By Allen R Williams, Ph.D., Understanding Ag LLC
Tip # 1: Do not start spring grazing too early.
After the winter, most people get very anxious to get their livestock turned onto pasture. They see just a green tinge out there and get the itch to initiate grazing. But grazing young, tender growth can set back your entire grazing season and limit total biomass production significantly. Always be prepared to feed or stockpile graze just a little longer into the spring so you have adequate growth before turning the livestock out. That means perennial pastures with at least eight inches of growth.
If you must graze too early, then do what I call a “flash” or “tickle” graze where you move the livestock rapidly through the pastures. But do NOT let them take more than 30% of the total forage biomass on this flash graze. Limiting forage to less than 30% of total biomass will stimulate soil biology and jump start forage growth.
Tip #2: Hope for the Best. Prepare for the Worst.
We grazers tend to be perennial optimists and believe that each year will be better than the last. Sometimes that is the case, but often it is not. When planning your grazing for the year, prepare your grazing plan as if you will experience challenging conditions. Depending on where you are located, that could mean your summer is drier than normal, wetter than normal, hotter or cooler than normal. If any of these events were to happen, how would that impact the way you graze and the number of head you graze?
Stock to your worst-anticipated conditions or be prepared to destock as needed. Forced destocking almost always results in an economic loss. Not destocking could cost you even more. If you anticipate you may have to destock, have a plan in place so that you will not sell into a declining market.
Tip #3: Do Not Overgraze.
The most common mistake grazers make is to overgraze their pastures. André Voisin, the famous French biochemist and grazer, stated that overgrazing has little to do with the number of animals and far more to do with the amount of time plants are exposed to the animals. If animals remain in any one place for too long, or return too soon, they will overgraze certain plants. One cow grazing a 10-acre paddock continuously all season can kill thousands of plants. In this situation, your pasture is overgrazed while being understocked (unless you are in the western rangeland or desert). However, 1000 cows grazing that same 10-acre paddock for a portion of a day will not kill a single plant. Rather, they will significantly stimulate soil biology and the latent seed bank.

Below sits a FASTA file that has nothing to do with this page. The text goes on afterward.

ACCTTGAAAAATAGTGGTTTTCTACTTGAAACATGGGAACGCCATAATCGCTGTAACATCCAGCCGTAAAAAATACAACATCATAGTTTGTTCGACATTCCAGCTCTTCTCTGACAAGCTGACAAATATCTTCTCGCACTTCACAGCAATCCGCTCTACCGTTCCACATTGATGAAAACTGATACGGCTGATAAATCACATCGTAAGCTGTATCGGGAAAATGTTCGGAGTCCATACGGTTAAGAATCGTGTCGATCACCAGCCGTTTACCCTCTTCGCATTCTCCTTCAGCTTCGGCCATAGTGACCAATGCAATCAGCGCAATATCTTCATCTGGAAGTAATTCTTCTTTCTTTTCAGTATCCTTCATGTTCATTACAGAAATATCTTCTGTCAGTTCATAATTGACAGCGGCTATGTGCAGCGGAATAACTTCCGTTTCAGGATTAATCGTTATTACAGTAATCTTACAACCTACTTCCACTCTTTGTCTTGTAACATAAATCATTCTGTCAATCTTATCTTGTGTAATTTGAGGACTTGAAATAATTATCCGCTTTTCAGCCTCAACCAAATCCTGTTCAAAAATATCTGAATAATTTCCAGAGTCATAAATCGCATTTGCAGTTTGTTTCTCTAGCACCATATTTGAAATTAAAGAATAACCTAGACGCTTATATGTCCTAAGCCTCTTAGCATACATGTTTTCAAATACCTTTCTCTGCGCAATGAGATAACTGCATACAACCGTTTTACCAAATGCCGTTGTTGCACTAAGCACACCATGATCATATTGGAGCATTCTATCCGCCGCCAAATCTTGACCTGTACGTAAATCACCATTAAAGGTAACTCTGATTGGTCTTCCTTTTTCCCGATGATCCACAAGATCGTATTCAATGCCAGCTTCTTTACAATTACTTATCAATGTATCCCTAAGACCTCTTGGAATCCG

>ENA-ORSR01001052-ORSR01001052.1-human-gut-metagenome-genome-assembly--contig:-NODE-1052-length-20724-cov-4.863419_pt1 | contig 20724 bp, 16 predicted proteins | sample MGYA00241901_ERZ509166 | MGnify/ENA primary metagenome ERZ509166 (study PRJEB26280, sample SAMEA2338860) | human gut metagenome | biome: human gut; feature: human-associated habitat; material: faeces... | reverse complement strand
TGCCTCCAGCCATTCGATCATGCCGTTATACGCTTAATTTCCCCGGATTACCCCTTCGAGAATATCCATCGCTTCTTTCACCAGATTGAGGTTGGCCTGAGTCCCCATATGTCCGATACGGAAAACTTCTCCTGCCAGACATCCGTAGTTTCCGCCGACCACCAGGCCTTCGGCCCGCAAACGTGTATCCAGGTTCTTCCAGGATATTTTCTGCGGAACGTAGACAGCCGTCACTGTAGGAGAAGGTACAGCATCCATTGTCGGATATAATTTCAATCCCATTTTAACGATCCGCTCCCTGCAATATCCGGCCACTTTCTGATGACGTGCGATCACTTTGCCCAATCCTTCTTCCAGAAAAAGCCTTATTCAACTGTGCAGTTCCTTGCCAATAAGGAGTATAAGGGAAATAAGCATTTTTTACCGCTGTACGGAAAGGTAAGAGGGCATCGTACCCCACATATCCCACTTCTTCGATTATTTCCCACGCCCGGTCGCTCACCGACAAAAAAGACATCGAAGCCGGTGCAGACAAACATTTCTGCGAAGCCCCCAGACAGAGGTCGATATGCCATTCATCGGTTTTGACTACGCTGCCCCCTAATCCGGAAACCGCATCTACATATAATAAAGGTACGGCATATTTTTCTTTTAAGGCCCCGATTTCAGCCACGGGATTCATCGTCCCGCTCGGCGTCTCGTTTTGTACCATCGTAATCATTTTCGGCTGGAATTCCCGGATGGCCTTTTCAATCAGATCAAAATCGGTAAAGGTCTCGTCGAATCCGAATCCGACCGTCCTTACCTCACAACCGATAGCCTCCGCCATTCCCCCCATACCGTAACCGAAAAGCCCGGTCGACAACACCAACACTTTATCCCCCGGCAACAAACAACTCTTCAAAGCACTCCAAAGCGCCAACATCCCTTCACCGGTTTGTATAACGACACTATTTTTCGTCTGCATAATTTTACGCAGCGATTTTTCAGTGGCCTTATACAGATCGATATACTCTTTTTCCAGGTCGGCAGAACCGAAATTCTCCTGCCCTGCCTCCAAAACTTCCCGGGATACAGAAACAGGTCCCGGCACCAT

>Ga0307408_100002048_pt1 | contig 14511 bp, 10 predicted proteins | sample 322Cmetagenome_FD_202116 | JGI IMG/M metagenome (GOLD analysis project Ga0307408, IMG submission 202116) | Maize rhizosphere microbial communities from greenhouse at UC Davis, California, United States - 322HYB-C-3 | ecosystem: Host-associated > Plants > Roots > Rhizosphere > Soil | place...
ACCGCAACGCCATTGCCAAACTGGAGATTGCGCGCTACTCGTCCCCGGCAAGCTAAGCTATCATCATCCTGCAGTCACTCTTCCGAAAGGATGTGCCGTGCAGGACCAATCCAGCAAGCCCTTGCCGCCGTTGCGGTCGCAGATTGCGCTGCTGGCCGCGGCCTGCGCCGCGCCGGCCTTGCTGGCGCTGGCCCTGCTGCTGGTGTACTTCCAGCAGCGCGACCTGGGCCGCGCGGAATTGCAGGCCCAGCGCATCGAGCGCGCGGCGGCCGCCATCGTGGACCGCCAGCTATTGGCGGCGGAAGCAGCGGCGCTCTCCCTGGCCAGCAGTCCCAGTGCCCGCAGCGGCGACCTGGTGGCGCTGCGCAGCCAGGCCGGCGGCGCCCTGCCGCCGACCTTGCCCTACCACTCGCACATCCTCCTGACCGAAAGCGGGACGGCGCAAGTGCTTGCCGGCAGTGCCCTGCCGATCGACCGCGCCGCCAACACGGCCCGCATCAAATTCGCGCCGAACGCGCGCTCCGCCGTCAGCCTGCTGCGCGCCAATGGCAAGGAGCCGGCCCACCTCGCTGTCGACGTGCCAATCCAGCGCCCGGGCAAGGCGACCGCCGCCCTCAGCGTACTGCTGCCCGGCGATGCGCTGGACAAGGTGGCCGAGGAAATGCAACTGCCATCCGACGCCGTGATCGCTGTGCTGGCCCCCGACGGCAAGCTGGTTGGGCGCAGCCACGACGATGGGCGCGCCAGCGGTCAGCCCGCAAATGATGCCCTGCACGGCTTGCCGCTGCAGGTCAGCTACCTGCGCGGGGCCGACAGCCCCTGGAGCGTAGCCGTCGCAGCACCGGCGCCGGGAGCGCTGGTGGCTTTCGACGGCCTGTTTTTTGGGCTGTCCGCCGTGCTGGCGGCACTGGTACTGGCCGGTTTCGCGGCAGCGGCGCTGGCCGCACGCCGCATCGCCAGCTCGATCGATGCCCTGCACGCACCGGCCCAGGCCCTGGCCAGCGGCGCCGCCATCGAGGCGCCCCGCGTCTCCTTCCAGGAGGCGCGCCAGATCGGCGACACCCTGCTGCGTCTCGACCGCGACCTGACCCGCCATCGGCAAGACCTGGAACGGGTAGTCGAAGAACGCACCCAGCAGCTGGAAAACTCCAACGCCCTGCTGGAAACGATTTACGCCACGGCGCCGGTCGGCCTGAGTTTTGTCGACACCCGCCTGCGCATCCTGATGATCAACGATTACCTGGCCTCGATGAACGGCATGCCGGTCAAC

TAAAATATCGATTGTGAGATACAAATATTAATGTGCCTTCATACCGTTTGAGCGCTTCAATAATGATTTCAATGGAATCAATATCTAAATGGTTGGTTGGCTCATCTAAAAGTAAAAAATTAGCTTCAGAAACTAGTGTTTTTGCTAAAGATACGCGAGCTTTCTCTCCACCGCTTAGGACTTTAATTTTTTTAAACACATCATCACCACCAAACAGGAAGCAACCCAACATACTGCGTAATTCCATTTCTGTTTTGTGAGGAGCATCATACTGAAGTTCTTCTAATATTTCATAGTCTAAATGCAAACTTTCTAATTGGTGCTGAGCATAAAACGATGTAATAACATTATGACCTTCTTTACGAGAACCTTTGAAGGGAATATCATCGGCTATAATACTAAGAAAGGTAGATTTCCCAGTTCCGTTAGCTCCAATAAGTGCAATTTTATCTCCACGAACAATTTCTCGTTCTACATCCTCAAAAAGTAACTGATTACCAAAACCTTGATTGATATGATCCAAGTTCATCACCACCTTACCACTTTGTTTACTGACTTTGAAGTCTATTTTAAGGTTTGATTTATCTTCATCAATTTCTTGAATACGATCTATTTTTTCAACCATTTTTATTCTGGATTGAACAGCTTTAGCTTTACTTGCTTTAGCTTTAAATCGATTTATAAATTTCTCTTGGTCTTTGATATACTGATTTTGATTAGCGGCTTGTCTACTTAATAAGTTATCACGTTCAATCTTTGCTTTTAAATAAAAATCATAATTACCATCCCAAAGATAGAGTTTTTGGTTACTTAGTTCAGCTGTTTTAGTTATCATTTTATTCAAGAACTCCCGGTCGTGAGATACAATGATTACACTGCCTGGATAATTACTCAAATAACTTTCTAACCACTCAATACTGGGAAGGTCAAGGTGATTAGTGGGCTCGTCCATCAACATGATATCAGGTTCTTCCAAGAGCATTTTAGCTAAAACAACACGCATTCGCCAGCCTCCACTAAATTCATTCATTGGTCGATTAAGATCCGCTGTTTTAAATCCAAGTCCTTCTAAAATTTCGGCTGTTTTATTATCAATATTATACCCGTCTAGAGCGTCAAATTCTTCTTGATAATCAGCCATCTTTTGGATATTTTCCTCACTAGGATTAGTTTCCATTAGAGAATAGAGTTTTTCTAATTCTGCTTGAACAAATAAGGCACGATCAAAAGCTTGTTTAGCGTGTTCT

Tip #4: Don’t Sweat the Weeds
We worry far too much about “weeds” in our pastures. First, any definition of a weed is purely subjective. If our livestock will eat it, it is not a weed but a forage. Second, the plants we call weeds are growing there for a reason. We created the reason and are responsible for those weeds. Third, many of these weeds have secondary and tertiary compounds (nutritive compounds) that are medicinal and anti-parasitic in nature. When our livestock eat those weeds, they are self-medicating and self-deworming.
Every plant tells a story of what is happening beneath the soil surface and how good a job we are doing in managing our underground “livestock”. Every plant has a purpose and we need to try and understand that purpose. What is that particular plant trying to tell me?
So, instead of sweating the weeds and turning to herbicides and mechanical controls, think about how you can use your livestock as the method of control. That change will produce a series of positive compounding effects that will benefit you greatly in the long run.
Tip #5: Protect the Soil. Always.
One of the biggest mistakes we make in our grazing is to allow soil to become exposed. This typically happens when we overgraze or allow patchy grazing to occur. Exposed soil is rarely a good thing. I was at a new client’s farm this week and the ambient temperature was 85OF. Where cattle had grazed down the vegetation close to the ground, the soil temperature was 109OF. Where there was plenty of grass covering the soil, the temperature was just 78OF. That’s a difference of 31OF! (Picture 2) In what spot do you think the soil microbes were fully functioning? In what spot was there still plenty of soil moisture? Interestingly, the soil temperatures were taken only six feet apart. In a span of just six feet, there were two entirely different biological worlds. Which world do you want functioning in your pastures?
Tip #6: Do not allow your livestock to consume more than 50% of plant leaf volume.
Research conducted by Dr. Richard Teague at Texas A&M University shows that if you allow livestock to consume more than 50% of the leaf volume of a plant, you significantly affect root-growth stoppage. Allowing 50% or less leaf volume consumption results in only 2-4% root growth stoppage. Going from 50% to just 60% leaf volume consumption increases plant root growth stoppage to 50%. At 70% leaf volume consumption you jump to 78% root growth stoppage.